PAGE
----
Congratulations to Alyssa Spomer for being awarded the Husky 100. This award recognizes 100 students who are making the most of their time at UW through coursework, research, volunteer and leadership efforts, internships, and jobs: they have created their own Husky Experience.
Please help us in congratulating and welcoming Alyssa into the 2020 Husky 100 class!
Congratulations to Nicole Zaino for being awarded the ESMAC (European Society of Movement Analysis for Adults and Children) Best Paper Award. Nicole received this award at the 2019 ESMAC conference in Amsterdam, September 23-28, 2019 where she gave her talk: “Spasticity reduction in children with cerebral palsy is not associated with reduced energy during walking.” For more information, visit ESMAC.
Congratulations to Nicole Zaino and our colleague Mike Schwartz at Gillette Children’s Specialty Healthcare for both being nominated as finalists for the Best Presentation Award at the upcoming ESMAC Conference in Amsterdam. Their abstracts are among the top 16 submissions to the conference and the final award will be determined based upon their presentations.
Nicole will be presenting her research:
Spasticityreductioninchildrenwithcerebralpalsyisnotassociatedwith reduced energy during walking
Selective dorsal rhizotomy reduces spasticity, but does it also reduce energy consumption during walking? In an analysis of over 300 children with cerebral palsy, Nicole demonstrated that although rhiztomy does reduce spasticity, it does not reduce energy consumption. These results provide further evidence that spasticity is not a main contributor to elevated energy among people with cerebral palsy. You can also learn more about this study from our recent submitted manuscript, available on bioRxiv.
Mike will be presenting his research:
The effects of walking speed and age on energy consumption in children with cerebral palsy and their typically developing peers
We know that walking energy is high among people with cerebral palsy, and that energy varies with speed and age. Using retrospective data of over 300 kids with cerebral palsy and 150 typically-developing peers, Mike used a statistical model to evaluate these speed and age effects. He found that energy decreases until 8-10 years of age for kids with CP, while it remains stable beyond age 5 for typically-developing peers. Kids with CP also have a greater elevation in energy with greater walking speeds. These results are important to help quantify and understand impacts of interventions, like surgery or assistive devices, which are often done during this time period when kids are still growing and developing.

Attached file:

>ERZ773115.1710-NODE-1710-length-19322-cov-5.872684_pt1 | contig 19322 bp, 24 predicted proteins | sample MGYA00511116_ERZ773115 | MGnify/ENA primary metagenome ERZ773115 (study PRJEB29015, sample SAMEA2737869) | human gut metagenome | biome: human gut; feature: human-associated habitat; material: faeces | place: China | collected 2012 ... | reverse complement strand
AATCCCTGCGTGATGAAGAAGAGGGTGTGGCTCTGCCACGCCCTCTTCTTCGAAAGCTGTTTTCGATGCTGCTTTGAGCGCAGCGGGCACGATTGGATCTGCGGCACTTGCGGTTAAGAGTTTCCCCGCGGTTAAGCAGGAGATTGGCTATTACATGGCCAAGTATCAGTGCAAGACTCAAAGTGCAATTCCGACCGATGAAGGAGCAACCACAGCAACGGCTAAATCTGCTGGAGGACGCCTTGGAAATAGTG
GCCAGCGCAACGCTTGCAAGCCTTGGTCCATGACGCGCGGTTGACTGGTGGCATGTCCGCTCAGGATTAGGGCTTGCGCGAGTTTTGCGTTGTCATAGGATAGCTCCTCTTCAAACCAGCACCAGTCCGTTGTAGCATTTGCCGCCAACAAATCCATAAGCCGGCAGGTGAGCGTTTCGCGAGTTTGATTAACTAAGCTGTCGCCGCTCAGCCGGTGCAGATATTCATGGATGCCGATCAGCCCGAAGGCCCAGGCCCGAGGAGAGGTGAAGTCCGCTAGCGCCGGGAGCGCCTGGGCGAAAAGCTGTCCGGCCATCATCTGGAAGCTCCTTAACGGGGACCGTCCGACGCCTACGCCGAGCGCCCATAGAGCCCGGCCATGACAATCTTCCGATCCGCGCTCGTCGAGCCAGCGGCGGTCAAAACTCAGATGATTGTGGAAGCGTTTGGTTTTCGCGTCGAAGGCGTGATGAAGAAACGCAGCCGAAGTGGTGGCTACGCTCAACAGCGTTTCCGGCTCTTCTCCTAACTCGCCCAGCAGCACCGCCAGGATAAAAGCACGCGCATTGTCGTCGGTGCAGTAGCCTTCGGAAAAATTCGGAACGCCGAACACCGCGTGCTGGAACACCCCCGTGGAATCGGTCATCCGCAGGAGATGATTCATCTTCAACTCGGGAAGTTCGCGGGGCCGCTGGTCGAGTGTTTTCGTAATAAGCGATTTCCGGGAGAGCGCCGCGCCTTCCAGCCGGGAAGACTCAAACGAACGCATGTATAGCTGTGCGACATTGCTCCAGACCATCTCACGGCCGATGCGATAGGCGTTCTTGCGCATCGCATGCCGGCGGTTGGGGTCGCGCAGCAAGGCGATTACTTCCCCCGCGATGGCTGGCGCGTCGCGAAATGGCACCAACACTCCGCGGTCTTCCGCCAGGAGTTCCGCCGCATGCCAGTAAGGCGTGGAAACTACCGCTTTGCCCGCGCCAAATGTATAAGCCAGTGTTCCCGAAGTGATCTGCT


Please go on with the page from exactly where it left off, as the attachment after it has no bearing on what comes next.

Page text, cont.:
They will both be presenting in the Optimizing Energy Cost session from 11:40-12:30 on Thursday, September 26th.
Congratulations to Brianna Goodwin! She placed third in the Masters Student Paper Competition at the 2019 Summer Biomechanics, Bioengineering, & Biotransport Conference. Brianna presented her MS research using accelerometers to track arm movement for kids with cerebral palsy who were receiving constraint induced movement therapy at Seattle Children’s Hospital.
Brianna completed her MS in June 2018. She is currently working at the Mayo Clinic in Minnesota. Congrats Brianna!
Walking takes energy – but for kids with cerebral palsy, walking can be exhausting. The average child with cerebral palsy consumes two times the amount of energy during walking compared to typically-developing peers – that is the equivalent of jogging or climbing stairs!
The reasons for why walking takes so much energy for children with cerebral palsy remains largely unknown. The extra muscle activity caused by spasticity has often been theorized as a large contributing factor. If this was true, we would expect that treatments that reduce spasticity, like selective dorsal rhizotomy, could dramatically reduce energy during walking.
Led by Nicole Zaino, a new PhD student in the lab, and our collaborator Mike Schwartz at Gillette Children’s Specialty we have been investigating this question. By analyzing energy consumption for children with cerebral palsy who underwent rhizotomy and matched peers with cerebral palsy, we were determined that reducing spasticity does not lead to dramatic decreases in energy consumption.
This research has been nominated as a finalist for two awards at the International Society of Biomechanics Conference. This work was selected as one of 5 finalist for the Clinical Biomechanics Award. Nicole will also present as one of the finalists for the David Winter Young Investigator Award. The final awards will be announced at the conference in Calgary the first week of August. Good luck Nicole!
You can learn more about the study and read the preprint on BioRxiv: